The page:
And though litigation is an adversarial process, our peers consistently rank us among the best at what we do. So do our clients, if the feedback they’ve given us on legal sites such as AVVO and Martindale-Hubbell are any indication.

But as essential as courtroom skills are to a litigation prac­tice, they’re worthless if our clients and the courts don’t want to read what we have to say. Let’s face it: there’s a lot of writing in a litigation practice and most legal writing is a chore to get through. We read it because we have to, not be­cause we want to.

So our litigators emphasize writing in plain English and using cutting-edge tech­nology in the documents we prepare to make them a pleasure to read. What does that mean, exactly? It’s not unusual to see photographs, hyperlinks, and video embedded in our briefs and motions. These add visual interest to the text and corroborate the arguments without sending readers to scour through mounds of exhibits.

Not only are plainly written, visually appealing documents easier for clients to read and understand, they help persuade mediators and judges about the merits of our clients’ position. That means we’re often able to bring cases to a successful resolution before we ever step foot in a courtroom.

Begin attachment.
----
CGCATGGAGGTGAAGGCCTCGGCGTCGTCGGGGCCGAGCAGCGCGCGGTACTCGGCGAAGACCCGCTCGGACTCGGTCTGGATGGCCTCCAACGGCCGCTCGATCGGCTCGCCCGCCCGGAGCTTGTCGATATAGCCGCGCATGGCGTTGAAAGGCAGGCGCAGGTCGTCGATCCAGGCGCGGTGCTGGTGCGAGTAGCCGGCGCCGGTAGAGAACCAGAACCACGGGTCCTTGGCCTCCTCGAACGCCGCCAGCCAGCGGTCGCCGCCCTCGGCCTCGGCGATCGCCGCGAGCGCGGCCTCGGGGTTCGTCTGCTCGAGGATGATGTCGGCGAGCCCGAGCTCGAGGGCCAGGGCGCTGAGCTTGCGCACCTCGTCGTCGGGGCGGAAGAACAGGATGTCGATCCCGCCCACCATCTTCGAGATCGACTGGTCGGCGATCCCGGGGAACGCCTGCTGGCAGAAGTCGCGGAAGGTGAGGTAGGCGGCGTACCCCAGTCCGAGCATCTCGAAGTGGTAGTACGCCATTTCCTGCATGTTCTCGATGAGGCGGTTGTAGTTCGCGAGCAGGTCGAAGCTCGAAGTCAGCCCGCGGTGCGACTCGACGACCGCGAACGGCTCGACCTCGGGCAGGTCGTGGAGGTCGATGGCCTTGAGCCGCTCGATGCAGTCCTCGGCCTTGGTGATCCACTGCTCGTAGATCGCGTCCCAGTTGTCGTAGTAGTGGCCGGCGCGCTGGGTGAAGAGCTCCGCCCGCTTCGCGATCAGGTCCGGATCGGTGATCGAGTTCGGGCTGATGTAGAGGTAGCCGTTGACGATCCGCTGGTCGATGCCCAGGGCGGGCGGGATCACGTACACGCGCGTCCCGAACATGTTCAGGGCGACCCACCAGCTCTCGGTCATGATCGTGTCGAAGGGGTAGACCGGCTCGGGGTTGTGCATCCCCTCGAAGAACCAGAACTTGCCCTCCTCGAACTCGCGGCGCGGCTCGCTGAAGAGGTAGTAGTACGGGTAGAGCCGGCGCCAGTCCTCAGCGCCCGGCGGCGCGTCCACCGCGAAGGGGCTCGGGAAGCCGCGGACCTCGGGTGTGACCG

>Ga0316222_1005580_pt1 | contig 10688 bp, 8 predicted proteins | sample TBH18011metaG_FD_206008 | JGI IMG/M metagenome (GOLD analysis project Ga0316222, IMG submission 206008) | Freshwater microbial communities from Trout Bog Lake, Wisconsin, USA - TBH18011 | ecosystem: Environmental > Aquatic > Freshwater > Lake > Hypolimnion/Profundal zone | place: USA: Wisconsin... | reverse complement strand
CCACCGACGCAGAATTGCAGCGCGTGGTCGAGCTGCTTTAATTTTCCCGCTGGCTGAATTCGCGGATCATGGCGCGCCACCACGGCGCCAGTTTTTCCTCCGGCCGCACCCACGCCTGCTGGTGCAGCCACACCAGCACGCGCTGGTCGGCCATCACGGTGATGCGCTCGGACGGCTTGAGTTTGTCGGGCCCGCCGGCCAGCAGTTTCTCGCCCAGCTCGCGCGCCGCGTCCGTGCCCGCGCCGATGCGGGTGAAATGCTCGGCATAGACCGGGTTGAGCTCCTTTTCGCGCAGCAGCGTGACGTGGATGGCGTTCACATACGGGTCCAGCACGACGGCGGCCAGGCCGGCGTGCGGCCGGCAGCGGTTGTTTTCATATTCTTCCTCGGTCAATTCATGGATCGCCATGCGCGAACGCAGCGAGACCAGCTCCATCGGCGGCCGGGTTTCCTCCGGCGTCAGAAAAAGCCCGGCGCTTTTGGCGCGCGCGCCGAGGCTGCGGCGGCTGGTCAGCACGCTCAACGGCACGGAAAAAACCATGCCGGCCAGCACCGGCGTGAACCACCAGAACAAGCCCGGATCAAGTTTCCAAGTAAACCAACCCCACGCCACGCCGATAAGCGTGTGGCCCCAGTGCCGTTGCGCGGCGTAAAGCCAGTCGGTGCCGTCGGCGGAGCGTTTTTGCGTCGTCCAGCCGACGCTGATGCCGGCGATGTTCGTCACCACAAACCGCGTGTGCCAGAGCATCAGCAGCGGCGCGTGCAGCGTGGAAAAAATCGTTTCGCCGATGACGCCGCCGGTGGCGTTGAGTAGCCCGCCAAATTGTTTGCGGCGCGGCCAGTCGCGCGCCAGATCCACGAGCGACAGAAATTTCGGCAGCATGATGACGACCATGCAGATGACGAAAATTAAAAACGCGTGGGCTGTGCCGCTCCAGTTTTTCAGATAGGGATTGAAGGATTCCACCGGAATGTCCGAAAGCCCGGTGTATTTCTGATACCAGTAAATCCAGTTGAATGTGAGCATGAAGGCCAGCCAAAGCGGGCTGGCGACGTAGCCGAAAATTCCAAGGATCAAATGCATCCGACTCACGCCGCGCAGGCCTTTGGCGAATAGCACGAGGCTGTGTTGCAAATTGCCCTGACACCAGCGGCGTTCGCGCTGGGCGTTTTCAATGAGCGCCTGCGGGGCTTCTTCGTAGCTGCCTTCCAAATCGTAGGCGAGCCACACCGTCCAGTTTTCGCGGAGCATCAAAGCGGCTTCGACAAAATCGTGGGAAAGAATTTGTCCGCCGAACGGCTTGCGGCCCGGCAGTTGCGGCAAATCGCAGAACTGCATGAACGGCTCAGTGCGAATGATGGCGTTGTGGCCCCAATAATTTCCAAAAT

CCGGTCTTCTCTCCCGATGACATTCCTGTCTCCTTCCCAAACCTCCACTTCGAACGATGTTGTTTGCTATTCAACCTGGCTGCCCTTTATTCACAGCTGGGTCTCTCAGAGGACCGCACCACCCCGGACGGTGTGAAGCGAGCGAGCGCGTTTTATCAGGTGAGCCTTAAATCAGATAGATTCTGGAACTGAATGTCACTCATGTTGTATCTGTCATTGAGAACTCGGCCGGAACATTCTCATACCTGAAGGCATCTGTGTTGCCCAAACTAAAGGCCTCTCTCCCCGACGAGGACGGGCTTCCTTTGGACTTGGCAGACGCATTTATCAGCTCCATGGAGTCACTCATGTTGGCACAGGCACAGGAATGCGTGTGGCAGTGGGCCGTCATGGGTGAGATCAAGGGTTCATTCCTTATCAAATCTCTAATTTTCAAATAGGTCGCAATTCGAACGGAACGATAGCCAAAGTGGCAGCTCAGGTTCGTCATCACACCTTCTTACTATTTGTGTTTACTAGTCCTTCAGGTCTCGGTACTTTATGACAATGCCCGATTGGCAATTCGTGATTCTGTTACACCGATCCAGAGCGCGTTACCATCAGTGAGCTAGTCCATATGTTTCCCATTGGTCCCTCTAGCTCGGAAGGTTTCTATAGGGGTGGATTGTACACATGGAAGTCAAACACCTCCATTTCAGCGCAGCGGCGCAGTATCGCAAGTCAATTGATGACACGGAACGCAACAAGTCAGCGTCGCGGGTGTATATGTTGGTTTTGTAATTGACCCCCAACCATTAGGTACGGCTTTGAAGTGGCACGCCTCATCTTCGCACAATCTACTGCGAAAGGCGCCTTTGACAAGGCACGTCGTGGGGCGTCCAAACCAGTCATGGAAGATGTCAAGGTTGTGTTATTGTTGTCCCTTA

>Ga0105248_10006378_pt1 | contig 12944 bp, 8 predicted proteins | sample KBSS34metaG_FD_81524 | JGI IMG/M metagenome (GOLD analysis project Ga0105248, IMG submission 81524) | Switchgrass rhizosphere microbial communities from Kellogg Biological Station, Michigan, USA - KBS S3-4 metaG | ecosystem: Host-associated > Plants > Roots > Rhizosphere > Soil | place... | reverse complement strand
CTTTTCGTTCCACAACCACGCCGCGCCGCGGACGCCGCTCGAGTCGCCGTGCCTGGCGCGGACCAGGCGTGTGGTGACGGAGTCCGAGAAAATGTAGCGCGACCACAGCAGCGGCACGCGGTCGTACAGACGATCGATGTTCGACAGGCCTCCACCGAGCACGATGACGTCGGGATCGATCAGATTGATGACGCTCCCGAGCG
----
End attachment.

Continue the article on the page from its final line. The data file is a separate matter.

*Source: 2011 Indiana Jury Verdict Reporter.

Celebrate National Take the Stairs Day

Are you one of the many who made a New Year’s resolution to get or remain healthy? If so, and you’re looking for something you can do that takes no special equipment or preparation, then National Take the Stairs Day is for you! The goal of the day is to encourage everyone to improve their by walking up the stairs. Walking up and down stairs is a non-impact activity that most of us can do. It helps us tone our muscles, maintain or even lose weight, and contribute to cardio-vascular health. Did you know that a 160pound person who climbs for 3 minutes, expends approximately 30 calories?  Discover and enjoy the health benefits of taking the stairs today. Then, make it a daily habit!   National Take the Stairs Day is usually celebrated on the second Wednesday of January each year.